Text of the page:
Pilot job network set-up for disabled
HA NOI — A network of hospital rehabilitation centres, vocational training centres and potential employers has been set up in the city in the hope of finding permanent work for the disabled.
|Young people with disabilities are offered free sewing courses at Job Training Centre 20-10 under Ha Noi Women's Association. The capital city has set up a network involving rehabilitation centres, vocational training schools and enterprises to help handicapped people find jobs. — VNA/VNS Photo Duong Ngoc
Nguyen The Hung, deputy director of Ha Noi's Labour, Invalids and Social Affairs Department, said 10,000 out of the 90,000 disabled people wanted to earn their own living, but found it hard to overcome society's discrimination.
Hung said the network, which was inaugurated on Wednesday, would serve as a fishing rod to help them find a stable life.
Nguyen Duc Thang, the head of Employment Department under Ha Noi Employment Introduction Centre (HEIC) claimed it would enable handicapped people aged between 16 and 50 to receive consultancy and health services, go through a rehabilitation process and participate in job-skill training courses.
This would be followed by a recruitment process through the network. As Thang said: "The vocational rehabilitation process aims at enabling people with functional impairments to overcome barriers to accessing, maintaining or returning to employment.
"Employers will not favour disabled people when they apply for jobs, but employ them solely on their ability to meet all the requirements of working positions."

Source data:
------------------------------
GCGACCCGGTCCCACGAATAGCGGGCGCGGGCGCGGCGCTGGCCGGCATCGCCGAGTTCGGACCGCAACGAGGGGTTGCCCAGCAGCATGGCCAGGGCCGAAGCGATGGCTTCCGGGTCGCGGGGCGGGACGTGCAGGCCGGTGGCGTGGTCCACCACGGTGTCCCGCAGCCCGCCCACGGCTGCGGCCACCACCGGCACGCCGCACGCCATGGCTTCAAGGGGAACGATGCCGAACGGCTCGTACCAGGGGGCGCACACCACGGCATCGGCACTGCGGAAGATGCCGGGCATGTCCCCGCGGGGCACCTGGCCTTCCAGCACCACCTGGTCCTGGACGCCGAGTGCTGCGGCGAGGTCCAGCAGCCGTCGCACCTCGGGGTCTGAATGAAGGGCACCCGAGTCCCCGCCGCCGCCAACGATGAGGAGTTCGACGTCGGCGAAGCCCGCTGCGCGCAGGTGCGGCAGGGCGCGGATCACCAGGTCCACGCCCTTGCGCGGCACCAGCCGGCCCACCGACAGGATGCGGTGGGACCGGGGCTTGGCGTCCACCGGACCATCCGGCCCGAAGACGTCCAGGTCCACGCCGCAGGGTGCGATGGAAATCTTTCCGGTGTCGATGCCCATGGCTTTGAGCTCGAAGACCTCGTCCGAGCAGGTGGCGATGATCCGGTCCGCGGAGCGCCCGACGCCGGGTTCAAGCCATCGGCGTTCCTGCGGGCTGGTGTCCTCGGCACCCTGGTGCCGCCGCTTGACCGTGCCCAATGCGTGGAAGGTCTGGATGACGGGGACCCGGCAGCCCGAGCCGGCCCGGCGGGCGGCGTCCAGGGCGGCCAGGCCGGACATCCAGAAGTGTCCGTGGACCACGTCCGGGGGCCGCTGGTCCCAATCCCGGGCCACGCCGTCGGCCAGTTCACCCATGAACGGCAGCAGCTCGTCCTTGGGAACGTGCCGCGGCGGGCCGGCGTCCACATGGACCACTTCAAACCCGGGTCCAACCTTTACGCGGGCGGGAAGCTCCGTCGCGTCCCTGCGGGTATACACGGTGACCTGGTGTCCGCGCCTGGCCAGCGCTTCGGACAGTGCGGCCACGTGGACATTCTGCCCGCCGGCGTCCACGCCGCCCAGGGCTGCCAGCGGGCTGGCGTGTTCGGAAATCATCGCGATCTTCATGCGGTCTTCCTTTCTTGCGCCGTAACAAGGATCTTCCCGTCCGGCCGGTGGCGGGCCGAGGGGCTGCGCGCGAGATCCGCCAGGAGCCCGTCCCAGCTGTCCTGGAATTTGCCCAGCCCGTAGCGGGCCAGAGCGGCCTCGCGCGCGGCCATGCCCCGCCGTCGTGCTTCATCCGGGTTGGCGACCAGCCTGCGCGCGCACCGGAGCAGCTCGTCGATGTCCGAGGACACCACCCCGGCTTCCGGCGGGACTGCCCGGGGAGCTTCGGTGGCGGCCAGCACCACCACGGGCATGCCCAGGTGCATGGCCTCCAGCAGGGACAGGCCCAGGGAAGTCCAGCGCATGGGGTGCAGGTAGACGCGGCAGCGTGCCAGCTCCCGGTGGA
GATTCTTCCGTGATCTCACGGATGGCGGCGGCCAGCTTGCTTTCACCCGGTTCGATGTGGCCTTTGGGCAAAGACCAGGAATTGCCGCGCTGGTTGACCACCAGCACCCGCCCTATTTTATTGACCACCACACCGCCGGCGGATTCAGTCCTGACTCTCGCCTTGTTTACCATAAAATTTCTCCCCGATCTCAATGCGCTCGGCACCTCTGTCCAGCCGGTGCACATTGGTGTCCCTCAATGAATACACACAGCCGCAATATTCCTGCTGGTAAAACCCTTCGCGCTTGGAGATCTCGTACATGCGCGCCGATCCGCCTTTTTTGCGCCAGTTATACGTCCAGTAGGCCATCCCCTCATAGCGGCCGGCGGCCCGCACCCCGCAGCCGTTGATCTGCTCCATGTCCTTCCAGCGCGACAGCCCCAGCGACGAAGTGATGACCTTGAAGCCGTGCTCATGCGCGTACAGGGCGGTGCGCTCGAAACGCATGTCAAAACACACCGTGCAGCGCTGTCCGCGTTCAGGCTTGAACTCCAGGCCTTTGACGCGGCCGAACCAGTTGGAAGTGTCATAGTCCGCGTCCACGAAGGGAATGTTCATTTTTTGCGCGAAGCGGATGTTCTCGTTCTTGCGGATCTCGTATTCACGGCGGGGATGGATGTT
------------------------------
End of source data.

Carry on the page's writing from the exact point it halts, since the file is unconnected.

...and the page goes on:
So far, nearly 20 orthopaedic and rehabilitation centres, vocational training schools and enterprises in the fields of information technology, real estate, hand-craft production and food processing have been involved in the network.
However, disabled people have some concerns about the feasibility of the network which, according to them, has yet to reach their real expectations and demands.
Trinh Cong Thanh, chairman of Ha Noi's Disabled Youth Association said the network was set up "based on what they think useful for us, not what we think".
"Handicapped people have abilities to do intellectual work, not just manual labour. We can take part in any sector employing normal people can. It is necessary to open door to us in more sectors and agencies, such as State agencies."
Nguyen Quang Ha, 35, who has a crippled foot, has more than 20-years experience looking for jobs.
He shows little interest in the network because it does little to influence employers.
He said even when the handicapped proved their excellent working efficiency, they still received lower salaries and were discriminated against.
Robert Horvath of Viet Nam Assistance for the Handicapped (VNAH) said more people with disabilities should be made aware of the programme at district and commune level.
He said capacity-building courses were being offered to officers working in the programme.
According to the experts, the new network will be used as a model for the ministry's employment department to draft a national project of vocational rehabilitation for the disabled.
They agreed that the project, when being implemented, should involve the participation of more enterprises. — VNS